One of the more interesting sub-plots of Chile’s recent legislative elections is the success of former student leaders who have taken their protest from the streets of Santiago into Congress.
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In May 2011, while the rest of the world had its eye on the Arab Spring or the indignados in Spain, a wave of protest, demonstrations and occupations broke out in Chile that would come to have a significant impact on the social and political fabric of what is arguably Latin America’s richest country. The protests were led by students of both secondary school and university age, and were sparked by anger at extortionate tuition fees and profit-making in the education system, one of the most expensive in the world. They have continued to this day, with demonstrations and levels of public approval for the students’ cause just as widespread in 2013 as they were in 2011.
Their demands were simple but implied a seismic shift in the way education is run in Chile, as well as the role it plays in society: making education free for everyone, as a means to giving everyone a decent shot at enjoying Chile’s undoubted economic prosperity. Chile is one of the world’s most economically unequal countries, with the top 5% of the population earning a staggering 250 times more than the poorest 5%, and the education system as it is only serves to lock in social stratification: if you are from a well-off background, you are gifted with efficient and good-quality private education; if your family circumstances are not so fortunate, however, you have to deal with shoddy and cash-starved state provision that limits your chances of a decent career, the gateway to this country’s expanding urban and consumerist middle class.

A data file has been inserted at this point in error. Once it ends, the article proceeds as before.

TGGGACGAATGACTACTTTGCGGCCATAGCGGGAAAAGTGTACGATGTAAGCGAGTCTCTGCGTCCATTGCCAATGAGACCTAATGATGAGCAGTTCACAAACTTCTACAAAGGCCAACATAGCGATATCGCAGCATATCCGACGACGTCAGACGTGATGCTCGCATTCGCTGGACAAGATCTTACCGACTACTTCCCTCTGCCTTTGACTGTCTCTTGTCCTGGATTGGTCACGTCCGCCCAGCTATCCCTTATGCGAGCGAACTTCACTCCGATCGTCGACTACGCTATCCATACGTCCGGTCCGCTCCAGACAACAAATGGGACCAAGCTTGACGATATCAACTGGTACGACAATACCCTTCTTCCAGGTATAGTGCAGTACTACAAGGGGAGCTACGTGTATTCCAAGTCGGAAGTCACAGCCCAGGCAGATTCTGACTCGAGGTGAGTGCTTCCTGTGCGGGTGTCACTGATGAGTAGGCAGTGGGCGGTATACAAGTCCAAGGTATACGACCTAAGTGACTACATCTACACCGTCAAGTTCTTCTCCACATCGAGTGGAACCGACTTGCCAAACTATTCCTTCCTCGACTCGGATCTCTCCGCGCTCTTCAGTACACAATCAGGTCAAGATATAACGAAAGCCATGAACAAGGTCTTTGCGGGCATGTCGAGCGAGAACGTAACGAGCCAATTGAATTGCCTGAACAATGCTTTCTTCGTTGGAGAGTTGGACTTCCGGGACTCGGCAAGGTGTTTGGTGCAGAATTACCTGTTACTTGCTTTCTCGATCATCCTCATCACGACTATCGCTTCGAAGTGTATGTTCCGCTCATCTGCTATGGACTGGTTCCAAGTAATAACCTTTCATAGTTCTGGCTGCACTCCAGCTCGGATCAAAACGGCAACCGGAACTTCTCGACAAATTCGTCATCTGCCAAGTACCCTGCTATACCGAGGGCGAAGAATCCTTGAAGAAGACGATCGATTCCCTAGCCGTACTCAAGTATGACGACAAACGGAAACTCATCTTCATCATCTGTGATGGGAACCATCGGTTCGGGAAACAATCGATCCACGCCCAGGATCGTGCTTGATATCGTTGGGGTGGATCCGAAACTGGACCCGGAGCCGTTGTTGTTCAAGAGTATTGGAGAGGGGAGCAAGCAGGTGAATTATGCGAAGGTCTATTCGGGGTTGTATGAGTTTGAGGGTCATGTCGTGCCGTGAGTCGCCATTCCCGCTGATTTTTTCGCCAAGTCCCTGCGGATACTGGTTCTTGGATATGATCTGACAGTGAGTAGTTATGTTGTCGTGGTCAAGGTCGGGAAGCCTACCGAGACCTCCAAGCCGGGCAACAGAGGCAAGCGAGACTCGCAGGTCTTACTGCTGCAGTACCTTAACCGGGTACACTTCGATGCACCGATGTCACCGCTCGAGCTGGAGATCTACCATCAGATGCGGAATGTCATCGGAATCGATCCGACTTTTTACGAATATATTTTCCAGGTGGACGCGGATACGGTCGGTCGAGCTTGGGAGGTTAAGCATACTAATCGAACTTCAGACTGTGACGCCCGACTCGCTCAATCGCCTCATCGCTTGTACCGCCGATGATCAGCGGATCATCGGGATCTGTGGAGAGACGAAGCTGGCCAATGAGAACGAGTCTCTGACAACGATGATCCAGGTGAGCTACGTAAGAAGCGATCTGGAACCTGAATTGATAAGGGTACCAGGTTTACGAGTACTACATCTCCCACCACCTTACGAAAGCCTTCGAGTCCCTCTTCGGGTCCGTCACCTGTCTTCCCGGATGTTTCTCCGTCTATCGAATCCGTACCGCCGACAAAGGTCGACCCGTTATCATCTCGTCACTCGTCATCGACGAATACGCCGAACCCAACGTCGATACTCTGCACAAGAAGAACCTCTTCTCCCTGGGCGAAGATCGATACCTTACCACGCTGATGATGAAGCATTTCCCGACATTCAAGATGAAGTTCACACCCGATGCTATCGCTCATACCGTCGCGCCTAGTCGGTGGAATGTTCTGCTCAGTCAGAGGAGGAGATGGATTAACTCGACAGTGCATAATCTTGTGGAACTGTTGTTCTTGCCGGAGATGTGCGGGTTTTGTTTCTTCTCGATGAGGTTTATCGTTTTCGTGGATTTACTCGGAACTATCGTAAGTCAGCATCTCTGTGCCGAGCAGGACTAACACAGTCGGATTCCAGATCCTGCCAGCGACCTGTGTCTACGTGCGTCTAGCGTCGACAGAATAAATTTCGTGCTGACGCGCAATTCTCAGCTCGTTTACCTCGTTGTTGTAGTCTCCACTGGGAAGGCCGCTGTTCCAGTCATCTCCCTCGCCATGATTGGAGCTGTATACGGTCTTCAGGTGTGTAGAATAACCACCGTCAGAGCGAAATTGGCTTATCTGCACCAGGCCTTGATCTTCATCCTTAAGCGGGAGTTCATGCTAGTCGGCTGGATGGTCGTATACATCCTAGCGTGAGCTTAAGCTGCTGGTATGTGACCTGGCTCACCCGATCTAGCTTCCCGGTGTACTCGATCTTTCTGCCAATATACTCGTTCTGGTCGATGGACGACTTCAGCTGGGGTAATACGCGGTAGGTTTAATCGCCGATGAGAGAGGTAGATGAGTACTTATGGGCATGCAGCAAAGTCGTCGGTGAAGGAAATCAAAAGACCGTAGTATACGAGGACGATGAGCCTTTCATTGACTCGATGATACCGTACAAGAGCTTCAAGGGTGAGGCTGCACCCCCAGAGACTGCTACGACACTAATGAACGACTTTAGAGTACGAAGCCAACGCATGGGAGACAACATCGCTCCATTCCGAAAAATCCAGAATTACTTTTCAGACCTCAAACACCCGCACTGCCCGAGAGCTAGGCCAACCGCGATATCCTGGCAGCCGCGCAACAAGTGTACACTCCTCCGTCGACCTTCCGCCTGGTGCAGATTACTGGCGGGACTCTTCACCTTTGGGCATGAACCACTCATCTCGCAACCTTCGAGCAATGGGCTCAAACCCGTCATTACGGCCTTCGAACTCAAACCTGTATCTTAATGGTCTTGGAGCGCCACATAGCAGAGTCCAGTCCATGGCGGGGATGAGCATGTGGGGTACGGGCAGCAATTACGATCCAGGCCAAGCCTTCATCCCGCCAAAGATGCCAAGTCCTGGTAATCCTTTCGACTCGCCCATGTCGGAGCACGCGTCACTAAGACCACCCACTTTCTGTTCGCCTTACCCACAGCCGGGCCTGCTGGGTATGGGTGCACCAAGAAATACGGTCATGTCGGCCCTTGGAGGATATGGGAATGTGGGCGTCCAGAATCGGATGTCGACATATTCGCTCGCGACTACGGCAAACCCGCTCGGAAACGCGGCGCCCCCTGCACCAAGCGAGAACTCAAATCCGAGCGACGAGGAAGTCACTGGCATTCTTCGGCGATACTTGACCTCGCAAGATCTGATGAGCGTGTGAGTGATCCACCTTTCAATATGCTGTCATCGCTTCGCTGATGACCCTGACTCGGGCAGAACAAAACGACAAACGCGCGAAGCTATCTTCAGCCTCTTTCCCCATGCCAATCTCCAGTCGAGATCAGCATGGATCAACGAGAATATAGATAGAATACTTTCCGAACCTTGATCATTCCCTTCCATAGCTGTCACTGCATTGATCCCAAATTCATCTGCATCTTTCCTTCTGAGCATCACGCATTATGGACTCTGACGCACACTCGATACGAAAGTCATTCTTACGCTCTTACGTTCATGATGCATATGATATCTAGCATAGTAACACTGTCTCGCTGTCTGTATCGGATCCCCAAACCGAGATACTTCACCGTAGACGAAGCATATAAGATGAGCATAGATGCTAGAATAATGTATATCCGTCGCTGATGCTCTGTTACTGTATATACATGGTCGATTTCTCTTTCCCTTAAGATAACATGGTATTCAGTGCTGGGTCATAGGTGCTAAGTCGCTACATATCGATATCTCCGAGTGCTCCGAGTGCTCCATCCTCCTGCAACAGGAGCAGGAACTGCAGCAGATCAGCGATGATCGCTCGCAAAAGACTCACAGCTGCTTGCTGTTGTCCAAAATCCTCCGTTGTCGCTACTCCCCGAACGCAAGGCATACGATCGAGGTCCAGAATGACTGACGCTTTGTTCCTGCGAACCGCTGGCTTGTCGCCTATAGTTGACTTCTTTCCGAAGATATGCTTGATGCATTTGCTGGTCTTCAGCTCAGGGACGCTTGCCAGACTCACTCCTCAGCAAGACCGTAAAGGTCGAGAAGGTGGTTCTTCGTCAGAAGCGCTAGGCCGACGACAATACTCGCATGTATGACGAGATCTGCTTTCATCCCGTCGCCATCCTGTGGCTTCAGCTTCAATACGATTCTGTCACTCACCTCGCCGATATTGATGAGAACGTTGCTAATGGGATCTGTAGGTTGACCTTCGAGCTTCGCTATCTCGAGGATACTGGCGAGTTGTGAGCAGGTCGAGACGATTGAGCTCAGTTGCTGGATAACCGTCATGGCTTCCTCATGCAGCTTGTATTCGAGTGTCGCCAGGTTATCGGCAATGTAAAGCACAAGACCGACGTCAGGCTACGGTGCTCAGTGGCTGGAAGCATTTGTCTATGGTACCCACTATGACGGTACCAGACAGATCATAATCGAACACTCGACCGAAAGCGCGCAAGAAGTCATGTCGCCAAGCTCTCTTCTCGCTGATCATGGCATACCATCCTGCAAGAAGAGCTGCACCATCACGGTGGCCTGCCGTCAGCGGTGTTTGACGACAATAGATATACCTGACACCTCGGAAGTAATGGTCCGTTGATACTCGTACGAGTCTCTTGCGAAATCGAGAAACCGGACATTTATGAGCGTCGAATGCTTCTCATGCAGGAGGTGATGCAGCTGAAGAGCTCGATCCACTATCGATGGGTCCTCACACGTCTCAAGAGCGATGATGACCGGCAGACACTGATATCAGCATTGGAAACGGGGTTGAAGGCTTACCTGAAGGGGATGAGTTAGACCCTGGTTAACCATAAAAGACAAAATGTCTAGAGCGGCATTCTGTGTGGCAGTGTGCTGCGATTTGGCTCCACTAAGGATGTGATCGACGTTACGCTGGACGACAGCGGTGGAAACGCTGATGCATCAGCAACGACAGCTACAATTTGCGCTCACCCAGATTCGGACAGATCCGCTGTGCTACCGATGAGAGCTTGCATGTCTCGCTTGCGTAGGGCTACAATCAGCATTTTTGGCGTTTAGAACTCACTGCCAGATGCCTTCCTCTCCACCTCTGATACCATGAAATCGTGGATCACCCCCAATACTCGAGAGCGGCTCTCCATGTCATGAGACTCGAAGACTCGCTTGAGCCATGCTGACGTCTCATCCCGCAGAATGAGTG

A series of highly effective protests and campus occupations saw hundreds of thousands of students and sympathisers take to the streets of Santiago and other cities, bringing the education issue right into the political spotlight and forcing the centre-right Alianza government of President Sebastián Piñera into a series of policy U-turns and concessions, not least a significant reduction in the interest rates charged on loans taken out by students to cover their tuition fees, and a hike in the central government budget assigned to education. Now, though some of the movement’s most emblematic leaders are looking to carry their demands and message from the streets and lecture halls into parliament, with the added aim of doing away with the alienation of Chile’s political elite from its citizens, and instilling a more participatory democracy that is open and responsive to its electors.